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29 Adar II 5760 - April 5, 2000 | Mordecai Plaut, director Published Weekly








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Opinion & Comment
Enjoying Tefillah

by HaRav Yehoshua Shklar

Why do we find so many people who are unmindful about the way they daven to Hashem, even though everyone agrees that tefillah is of the utmost importance? Maran the mashgiach, HaRav Yechezkel Levenstein zt'l, (Likutei Yechezkel, pg. 77), answers this puzzling question:

"We do not hold tefillah in high regard because we neither realize nor understand the essence of tefillah."

The Mashgiach offers two helpful pieces of advice for us so we can realize and understand this concept:

1) We must thoroughly believe that without tefillah we cannot, simply cannot, have any yiras Shomayim. "When one thinks deeply about what we have previously explained [in that article], that tefillah increases yiras Shomayim, our indifference towards it disappears. We understand that yiras Shomayim is of supreme significance and therefore anything intensifying it cannot possibly be disregarded."

2) "Taste and see that Hashem is good" (Tehillim 34:9). "When a person has experienced the `taste' of tefillah, his tefillah will be acceptable [before Hashem]." A man acquires this "taste" after strengthening within himself the fundamental concepts of emunah and simcha. "Obviously he must first understand and listen carefully to what he says during tefillah. Without this fundamental knowledge, and concentrating on what he is saying, he is not engaging in tefillah at all."

The real pleasure experienced in tefillah is the feeling of standing before HaKodosh Boruch Hu and speaking directly to Him. "With only a bit of reflection and attention a person can implant within his heart the consciousness that he is actually conversing with Hashem . . . is imploring Him for his needs . . . and Hashem is listening mindfully to him" (Mesillas Yeshorim, ch. 19).

When, in even one really proper and successful tefillah, a person senses this enjoyment, that marvelous feeling prompts him to feel the same way in all his tefillos. An awareness that "all will be satisfied and delighted with Your goodness" (Shemoneh Esrei, Shacharis of Shabbos) totally envelopes him. This sense of Hashem's "goodness" will persist both when studying Torah and when engaging in tefillah.

We see that ruchniyus is just the opposite of gashmiyus: After being satiated with material matters one no longer delights in them, but in spiritual matters, after being satisfied with ruchniyus one feels even more delight, and this delight generates additional satiation that in turn brings more -- essentially endless -- delight.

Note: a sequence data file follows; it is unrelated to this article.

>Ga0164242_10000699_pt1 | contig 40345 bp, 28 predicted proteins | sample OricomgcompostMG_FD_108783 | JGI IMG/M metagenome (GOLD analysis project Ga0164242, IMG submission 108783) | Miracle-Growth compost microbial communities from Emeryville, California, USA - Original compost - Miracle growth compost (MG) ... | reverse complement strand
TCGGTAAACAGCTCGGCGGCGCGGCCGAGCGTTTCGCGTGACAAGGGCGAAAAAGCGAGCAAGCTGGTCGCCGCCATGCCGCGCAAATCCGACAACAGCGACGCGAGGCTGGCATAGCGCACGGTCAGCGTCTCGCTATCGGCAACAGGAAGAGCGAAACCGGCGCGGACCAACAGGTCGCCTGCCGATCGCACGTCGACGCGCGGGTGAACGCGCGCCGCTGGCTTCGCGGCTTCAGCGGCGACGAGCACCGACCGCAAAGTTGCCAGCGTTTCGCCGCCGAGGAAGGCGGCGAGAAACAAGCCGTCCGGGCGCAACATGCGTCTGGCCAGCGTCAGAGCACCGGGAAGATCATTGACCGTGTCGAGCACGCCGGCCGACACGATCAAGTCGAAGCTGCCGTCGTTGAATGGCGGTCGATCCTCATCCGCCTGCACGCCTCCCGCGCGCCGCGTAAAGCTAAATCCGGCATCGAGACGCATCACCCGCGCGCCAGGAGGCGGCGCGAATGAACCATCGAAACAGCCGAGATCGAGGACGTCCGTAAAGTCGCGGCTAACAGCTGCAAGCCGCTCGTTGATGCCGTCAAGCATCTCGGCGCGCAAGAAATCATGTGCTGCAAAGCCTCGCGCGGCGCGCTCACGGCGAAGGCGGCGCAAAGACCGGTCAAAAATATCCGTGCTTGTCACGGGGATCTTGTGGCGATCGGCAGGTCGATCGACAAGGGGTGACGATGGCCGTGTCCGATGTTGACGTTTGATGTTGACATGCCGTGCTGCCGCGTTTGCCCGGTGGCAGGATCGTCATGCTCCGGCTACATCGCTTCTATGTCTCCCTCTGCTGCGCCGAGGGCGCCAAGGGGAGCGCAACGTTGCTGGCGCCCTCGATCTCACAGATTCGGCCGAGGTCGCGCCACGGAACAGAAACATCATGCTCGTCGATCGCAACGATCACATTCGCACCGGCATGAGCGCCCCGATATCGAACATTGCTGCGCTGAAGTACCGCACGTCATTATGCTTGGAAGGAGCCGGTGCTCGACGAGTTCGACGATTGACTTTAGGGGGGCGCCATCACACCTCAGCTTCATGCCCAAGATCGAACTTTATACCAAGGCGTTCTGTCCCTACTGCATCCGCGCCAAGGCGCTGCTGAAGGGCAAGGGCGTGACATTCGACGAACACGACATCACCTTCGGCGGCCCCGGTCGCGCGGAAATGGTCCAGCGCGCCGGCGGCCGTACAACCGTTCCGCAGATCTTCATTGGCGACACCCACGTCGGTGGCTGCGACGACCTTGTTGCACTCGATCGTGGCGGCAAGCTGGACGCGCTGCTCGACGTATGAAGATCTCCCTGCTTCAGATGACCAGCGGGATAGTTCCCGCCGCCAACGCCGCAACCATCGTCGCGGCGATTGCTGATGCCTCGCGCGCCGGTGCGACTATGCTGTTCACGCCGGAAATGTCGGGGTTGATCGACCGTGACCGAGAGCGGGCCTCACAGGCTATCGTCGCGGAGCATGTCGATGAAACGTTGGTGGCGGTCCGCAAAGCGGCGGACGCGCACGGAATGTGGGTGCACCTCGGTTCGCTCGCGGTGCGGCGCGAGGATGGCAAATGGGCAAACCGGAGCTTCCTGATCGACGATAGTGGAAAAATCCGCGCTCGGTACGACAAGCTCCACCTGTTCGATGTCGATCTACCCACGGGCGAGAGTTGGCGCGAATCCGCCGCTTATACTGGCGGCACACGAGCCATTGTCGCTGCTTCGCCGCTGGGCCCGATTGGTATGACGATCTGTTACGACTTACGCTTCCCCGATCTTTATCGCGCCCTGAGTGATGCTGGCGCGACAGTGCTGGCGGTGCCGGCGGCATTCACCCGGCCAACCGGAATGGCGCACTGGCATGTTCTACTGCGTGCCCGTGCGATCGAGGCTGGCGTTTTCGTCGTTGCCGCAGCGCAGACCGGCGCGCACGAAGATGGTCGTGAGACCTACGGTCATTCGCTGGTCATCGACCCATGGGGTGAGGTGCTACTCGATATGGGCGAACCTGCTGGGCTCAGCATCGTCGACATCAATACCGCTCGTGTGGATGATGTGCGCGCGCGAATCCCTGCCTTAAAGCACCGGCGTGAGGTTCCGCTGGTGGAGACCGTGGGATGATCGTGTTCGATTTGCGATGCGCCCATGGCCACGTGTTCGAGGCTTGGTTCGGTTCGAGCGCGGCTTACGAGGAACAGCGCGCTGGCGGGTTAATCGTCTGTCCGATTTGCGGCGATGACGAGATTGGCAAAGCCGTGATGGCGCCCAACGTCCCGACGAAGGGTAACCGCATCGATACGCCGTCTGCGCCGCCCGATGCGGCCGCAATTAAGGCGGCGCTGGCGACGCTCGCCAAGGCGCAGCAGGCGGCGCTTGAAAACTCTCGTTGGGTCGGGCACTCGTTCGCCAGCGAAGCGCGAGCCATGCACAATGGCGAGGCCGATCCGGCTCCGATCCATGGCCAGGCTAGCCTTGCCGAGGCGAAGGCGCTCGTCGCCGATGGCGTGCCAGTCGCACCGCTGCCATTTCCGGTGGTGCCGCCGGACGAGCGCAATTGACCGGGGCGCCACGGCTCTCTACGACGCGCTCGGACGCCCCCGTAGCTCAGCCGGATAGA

We must pass on this wonderful feeling of true tefillah to our children and to all our talmidim, who are like our children. We should establish regular shiurim to explain the inner meaning of tefillah and depict how the tefillah of the past and contemporary gedolei Torah and tzaddikim looks.

Some examples of how to perceive deeper and more heart- stirring meanings of tefillah are presented by HaRav E. E. Dessler (Michtav MeEliahu I, pg. 256):

" `Who supports those who fall' -- Hashem supports all those who fall (not only those who fell once, but even those who continually fall). Hashem with His abundant mercy supports even someone who is entrenched in tumah and is still falling. How fortunate is it for such a person to have virtuous hirhurim! HaKodosh Boruch Hu will cure him of his soul's fatal disease and release him from the ropes the yetzer has used to secure him. He will once again be able to stand up and regain his previous standing."

This excerpt shows how essential it is to hear what we are uttering with our lips during tefillah. Each section in our tefillah has within it a feeling of delight for the fortunate person who "tastes" it.

HaRav Dessler writes in a letter of encouragement to a yeshiva student: "You should primarily strive to make your tefillah more sublime . . . to portray as it would be in real life how HaKodosh Boruch Hu hears what our lips utter and listens to our heart's musing."

We began this article by presenting two principles from the teaching of Maran the Mashgiach HaRav Yechezkel Levenstein zt'l about how to reinforce our tefillah: 1) The profound awareness that without tefillah a person lacks yiras Shomayim. 2) Our duty to feel the "taste" of tefillah.

I would like to make more tangible the uniqueness of these two factors with regard to the tefillah of our children and talmidim. It is undoubtedly disturbing sometimes to see the tefillah of our children, even those already of bar mitzvah age. Many times parents and teachers are dismayed when they see how their children and students disregard their tefillah. This disrespect is noticeable in their talking in the middle of davening and sometimes even in the middle of saying Krias Shema. They can run through an entire Shemoneh Esrei in mere seconds.